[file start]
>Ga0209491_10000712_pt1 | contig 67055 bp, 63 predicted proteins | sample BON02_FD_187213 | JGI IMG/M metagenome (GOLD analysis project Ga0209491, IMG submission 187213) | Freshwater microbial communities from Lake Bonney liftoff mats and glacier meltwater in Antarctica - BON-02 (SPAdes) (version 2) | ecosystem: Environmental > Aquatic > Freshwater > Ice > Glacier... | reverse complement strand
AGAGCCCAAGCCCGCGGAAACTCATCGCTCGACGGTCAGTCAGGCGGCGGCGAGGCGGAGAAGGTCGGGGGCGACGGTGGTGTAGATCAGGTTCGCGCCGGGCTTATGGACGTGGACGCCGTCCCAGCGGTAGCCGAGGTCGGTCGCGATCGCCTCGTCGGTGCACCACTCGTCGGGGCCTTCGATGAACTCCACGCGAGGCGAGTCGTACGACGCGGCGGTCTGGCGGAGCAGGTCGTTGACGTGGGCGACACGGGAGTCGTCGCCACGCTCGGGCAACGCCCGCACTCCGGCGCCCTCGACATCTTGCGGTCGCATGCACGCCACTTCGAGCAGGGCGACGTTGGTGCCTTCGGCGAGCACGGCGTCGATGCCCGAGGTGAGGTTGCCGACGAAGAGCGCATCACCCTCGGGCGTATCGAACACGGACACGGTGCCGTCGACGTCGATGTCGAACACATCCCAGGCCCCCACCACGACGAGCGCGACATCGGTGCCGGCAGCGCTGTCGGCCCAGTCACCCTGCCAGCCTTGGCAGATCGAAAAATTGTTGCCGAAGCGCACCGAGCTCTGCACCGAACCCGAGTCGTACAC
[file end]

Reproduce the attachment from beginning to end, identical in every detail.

>Ga0209491_10000712_pt1 | contig 67055 bp, 63 predicted proteins | sample BON02_FD_187213 | JGI IMG/M metagenome (GOLD analysis project Ga0209491, IMG submission 187213) | Freshwater microbial communities from Lake Bonney liftoff mats and glacier meltwater in Antarctica - BON-02 (SPAdes) (version 2) | ecosystem: Environmental > Aquatic > Freshwater > Ice > Glacier... | reverse complement strand
AGAGCCCAAGCCCGCGGAAACTCATCGCTCGACGGTCAGTCAGGCGGCGGCGAGGCGGAGAAGGTCGGGGGCGACGGTGGTGTAGATCAGGTTCGCGCCGGGCTTATGGACGTGGACGCCGTCCCAGCGGTAGCCGAGGTCGGTCGCGATCGCCTCGTCGGTGCACCACTCGTCGGGGCCTTCGATGAACTCCACGCGAGGCGAGTCGTACGACGCGGCGGTCTGGCGGAGCAGGTCGTTGACGTGGGCGACACGGGAGTCGTCGCCACGCTCGGGCAACGCCCGCACTCCGGCGCCCTCGACATCTTGCGGTCGCATGCACGCCACTTCGAGCAGGGCGACGTTGGTGCCTTCGGCGAGCACGGCGTCGATGCCCGAGGTGAGGTTGCCGACGAAGAGCGCATCACCCTCGGGCGTATCGAACACGGACACGGTGCCGTCGACGTCGATGTCGAACACATCCCAGGCCCCCACCACGACGAGCGCGACATCGGTGCCGGCAGCGCTGTCGGCCCAGTCACCCTGCCAGCCTTGGCAGATCGAAAAATTGTTGCCGAAGCGCACCGAGCTCTGCACCGAACCCGAGTCGTACAC